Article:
Sustainability and environmental protection are two of our company's top priorities. By converting the world's first container ship to LNG operation, we also want to make a contribution to environmental protection, as using liquefied natural gas as a marine fuel helps reduce air pollutant emissions.

Because its main component is methane, LNG does not produce any sulphur oxide emissions (SOx) at all. This means that nitrogen oxide emissions (NOx) are reduced by up to 90 percent and particulate matter emissions by around 98 percent. The special financial support granted on behalf of the German Federal Ministry of Transport and Digital Infrastructure (BMVI) for this conversion project shows that we are on the right track here. And the WES AMELIE will not be the last ship in our fleet to be converted to LNG.


The conversion work is finished!

September 2017 - and it's done - after the long planning and conversion phase, the “WES AMELIE” is now ready for its first long journey with LNG propulsion. The first refuelling with clean liquefied natural gas took place at the beginning of August 2017 at the Kühlhauskai quay in Bremerhaven without any problems. The environmentally-friendly marine fuel was supplied via truck by the Hamburg-based company Nauticor. 

Stay the Course : Demand Creates Infrastructure

The expansion of LNG in the maritime industry suffers from a well-known „phenomenon" that appears in other areas of shipping as well: the so-called "chicken or the egg“ problem. Applied to the case of LNG this means: without current demand, there will be no reliable LNG infrastructure (or market) - and vice versa. For both sides, the financial incentive is too low and the business risk is too high.

The consequence: The currently existing LNG infrastructure (liquefaction plants, storage facilities, bunker facilities) is insufficient, even in high-traffic ports, for comprehensive coverage of ships (so far). As long as the advantages of LNG conversion cannot be adequately realized due to insufficient supply of LNG, shipowners in the currently tense market phase will not be willing to bear the full investment risk.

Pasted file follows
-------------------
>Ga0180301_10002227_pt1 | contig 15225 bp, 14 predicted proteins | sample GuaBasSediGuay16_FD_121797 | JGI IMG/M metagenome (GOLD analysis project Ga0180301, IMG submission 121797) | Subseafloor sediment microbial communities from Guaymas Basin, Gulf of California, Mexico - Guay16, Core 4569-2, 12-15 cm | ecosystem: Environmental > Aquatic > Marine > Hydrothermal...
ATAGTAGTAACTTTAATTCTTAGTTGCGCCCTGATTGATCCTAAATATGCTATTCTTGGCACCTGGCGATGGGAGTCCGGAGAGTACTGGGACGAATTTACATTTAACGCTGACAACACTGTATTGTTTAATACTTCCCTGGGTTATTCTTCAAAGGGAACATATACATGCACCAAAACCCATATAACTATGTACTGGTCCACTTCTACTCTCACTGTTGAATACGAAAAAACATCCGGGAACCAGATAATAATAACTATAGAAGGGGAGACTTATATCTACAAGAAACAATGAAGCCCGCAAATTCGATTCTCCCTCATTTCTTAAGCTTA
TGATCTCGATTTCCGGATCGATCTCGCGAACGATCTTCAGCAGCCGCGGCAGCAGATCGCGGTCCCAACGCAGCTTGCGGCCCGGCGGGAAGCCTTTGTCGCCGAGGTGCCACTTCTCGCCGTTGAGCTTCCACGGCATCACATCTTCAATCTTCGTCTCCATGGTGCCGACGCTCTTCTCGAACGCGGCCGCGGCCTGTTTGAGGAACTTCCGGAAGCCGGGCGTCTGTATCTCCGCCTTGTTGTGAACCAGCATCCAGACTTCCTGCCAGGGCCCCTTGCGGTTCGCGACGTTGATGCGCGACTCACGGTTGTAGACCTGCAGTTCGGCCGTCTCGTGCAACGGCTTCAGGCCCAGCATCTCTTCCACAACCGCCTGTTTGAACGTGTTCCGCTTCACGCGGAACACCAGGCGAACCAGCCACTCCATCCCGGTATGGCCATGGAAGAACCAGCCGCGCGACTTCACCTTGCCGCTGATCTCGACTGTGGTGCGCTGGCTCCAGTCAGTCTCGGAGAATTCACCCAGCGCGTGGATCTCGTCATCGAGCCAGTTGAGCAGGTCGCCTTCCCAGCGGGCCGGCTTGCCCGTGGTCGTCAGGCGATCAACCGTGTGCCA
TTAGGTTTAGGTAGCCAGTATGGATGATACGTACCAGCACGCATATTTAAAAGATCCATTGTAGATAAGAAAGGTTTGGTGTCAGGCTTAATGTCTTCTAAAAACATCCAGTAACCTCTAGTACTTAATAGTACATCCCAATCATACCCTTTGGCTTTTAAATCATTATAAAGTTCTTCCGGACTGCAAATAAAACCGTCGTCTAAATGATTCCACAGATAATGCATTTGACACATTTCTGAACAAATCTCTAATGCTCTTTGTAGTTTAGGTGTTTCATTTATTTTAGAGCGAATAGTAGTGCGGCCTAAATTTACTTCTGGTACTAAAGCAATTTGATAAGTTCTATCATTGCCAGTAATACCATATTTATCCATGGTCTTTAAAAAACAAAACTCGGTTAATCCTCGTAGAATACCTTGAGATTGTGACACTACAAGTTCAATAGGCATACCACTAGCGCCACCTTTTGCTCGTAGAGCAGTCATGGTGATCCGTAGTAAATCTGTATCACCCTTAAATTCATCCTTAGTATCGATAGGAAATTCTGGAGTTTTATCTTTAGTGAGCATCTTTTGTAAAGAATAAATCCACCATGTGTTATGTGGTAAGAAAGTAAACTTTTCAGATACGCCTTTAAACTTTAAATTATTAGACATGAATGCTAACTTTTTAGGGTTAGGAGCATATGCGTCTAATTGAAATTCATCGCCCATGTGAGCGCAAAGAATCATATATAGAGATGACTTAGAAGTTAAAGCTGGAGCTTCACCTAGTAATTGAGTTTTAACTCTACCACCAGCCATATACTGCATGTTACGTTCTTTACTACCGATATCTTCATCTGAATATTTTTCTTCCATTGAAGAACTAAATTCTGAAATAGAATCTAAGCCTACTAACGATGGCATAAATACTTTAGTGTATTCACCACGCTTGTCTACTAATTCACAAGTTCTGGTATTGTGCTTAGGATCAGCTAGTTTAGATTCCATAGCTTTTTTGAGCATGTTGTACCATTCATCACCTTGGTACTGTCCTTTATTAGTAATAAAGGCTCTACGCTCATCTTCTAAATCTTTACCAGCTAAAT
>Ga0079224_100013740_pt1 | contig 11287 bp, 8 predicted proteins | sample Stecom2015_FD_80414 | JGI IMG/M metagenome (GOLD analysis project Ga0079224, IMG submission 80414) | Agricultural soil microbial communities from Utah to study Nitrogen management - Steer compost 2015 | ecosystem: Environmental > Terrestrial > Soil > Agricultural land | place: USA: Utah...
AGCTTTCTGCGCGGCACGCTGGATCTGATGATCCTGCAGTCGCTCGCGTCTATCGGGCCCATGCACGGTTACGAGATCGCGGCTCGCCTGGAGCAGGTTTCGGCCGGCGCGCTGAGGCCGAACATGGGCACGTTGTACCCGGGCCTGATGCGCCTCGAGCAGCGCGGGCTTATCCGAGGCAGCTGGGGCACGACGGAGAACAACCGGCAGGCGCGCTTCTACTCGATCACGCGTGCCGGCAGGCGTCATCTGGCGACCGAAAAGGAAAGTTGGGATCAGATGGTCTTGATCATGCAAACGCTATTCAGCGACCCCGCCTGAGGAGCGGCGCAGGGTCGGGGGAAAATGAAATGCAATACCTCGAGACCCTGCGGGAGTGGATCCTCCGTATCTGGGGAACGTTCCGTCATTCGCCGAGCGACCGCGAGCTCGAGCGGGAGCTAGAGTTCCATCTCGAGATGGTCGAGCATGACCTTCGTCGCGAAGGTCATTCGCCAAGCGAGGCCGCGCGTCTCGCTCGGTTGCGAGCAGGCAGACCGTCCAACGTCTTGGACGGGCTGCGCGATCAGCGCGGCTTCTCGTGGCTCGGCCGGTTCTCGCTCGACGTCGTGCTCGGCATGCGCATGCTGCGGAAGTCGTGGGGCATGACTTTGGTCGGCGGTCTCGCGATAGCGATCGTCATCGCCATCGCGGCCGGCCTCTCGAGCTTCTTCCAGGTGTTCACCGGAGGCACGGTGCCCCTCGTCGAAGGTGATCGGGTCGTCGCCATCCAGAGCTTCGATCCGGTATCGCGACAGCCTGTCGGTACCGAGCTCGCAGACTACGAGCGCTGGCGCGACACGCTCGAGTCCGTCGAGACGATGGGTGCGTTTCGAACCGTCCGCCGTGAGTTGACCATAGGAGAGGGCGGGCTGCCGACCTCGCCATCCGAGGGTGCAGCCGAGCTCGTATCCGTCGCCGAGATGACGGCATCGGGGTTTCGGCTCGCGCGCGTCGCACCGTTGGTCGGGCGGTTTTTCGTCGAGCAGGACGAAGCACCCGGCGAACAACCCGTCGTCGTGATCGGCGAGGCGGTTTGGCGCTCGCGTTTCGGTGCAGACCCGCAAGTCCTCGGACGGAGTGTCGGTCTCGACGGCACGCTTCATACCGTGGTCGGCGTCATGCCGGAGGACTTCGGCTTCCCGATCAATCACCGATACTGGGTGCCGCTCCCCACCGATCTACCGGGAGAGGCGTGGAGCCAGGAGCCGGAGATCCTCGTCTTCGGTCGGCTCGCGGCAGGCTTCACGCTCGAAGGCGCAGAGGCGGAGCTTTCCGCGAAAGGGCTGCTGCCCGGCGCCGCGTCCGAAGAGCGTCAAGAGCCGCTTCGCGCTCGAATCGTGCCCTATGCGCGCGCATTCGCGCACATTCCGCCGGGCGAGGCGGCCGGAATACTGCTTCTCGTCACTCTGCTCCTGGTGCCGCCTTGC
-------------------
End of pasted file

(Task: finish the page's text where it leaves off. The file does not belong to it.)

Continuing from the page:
Therefore, one important goal of our current LNG project is to provide the necessary impulses for creating a solid demand for LNG and hence driving demand for the establishment of a robust LNG infrastructure (logistically and regulatory).

We are convinced that the gradual conversion of naval units currently in service will stimulate demand for LNG and thus the absolutely necessary expansion of LNG infrastructure throughout the delivery industry.

With the conversion of the "Wes Amelie“ and together with our project partners and the federal government, we want to make a practical contribution to the expansion of environmentally friendly LNG in the maritime industry.

Full Steam Ahead : The Ship - The Conversion

2.1 The Ship

When selecting the vessel, explicit attention was paid to achieving a substantial multiplier effect, meaning that possible follow-up projects benefit from this first conversion. Therefore, the "Wes Amelie", a 1,000 TEU feeder container ship, was selected for modification. This young ship was built as part of a larger series, the rest of which are in service primarily in European feeder traffic. 16 identical sister ships are available for the exact same LNG conversion. The MAN manufactured main engines on all 16 ships have been successfully converted to LNG using numerous land generator versions. Thus valuable practical experience and expertise has been collected in advance of the subsequent conversions.